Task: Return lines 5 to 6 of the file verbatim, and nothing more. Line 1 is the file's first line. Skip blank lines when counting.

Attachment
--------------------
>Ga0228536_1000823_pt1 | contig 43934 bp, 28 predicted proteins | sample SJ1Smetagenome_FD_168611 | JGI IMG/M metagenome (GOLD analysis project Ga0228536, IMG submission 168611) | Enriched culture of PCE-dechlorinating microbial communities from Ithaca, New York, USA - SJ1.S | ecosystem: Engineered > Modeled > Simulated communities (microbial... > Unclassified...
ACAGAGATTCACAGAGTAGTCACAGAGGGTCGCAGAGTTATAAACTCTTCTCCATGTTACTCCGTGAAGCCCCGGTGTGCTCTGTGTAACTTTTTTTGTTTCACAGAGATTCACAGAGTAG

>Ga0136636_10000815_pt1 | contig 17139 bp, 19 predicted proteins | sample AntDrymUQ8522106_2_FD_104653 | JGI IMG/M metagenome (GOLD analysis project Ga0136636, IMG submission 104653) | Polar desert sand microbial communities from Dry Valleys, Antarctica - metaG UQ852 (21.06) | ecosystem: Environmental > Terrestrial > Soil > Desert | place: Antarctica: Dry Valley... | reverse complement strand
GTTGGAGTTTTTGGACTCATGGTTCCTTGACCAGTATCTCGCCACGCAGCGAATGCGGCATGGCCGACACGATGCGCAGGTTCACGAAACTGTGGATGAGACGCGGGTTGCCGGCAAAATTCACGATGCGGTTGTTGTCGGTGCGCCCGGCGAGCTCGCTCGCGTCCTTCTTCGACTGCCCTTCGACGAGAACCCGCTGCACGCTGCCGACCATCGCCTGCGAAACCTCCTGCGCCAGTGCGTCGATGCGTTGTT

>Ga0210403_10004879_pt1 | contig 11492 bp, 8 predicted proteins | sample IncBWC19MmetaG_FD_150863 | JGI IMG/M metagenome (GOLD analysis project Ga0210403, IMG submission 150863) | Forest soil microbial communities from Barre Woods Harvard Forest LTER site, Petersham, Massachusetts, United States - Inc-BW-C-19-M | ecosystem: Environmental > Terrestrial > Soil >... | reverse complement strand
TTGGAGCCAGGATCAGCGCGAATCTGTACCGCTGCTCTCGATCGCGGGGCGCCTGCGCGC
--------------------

>Ga0210403_10004879_pt1 | contig 11492 bp, 8 predicted proteins | sample IncBWC19MmetaG_FD_150863 | JGI IMG/M metagenome (GOLD analysis project Ga0210403, IMG submission 150863) | Forest soil microbial communities from Barre Woods Harvard Forest LTER site, Petersham, Massachusetts, United States - Inc-BW-C-19-M | ecosystem: Environmental > Terrestrial > Soil >... | reverse complement strand
TTGGAGCCAGGATCAGCGCGAATCTGTACCGCTGCTCTCGATCGCGGGGCGCCTGCGCGC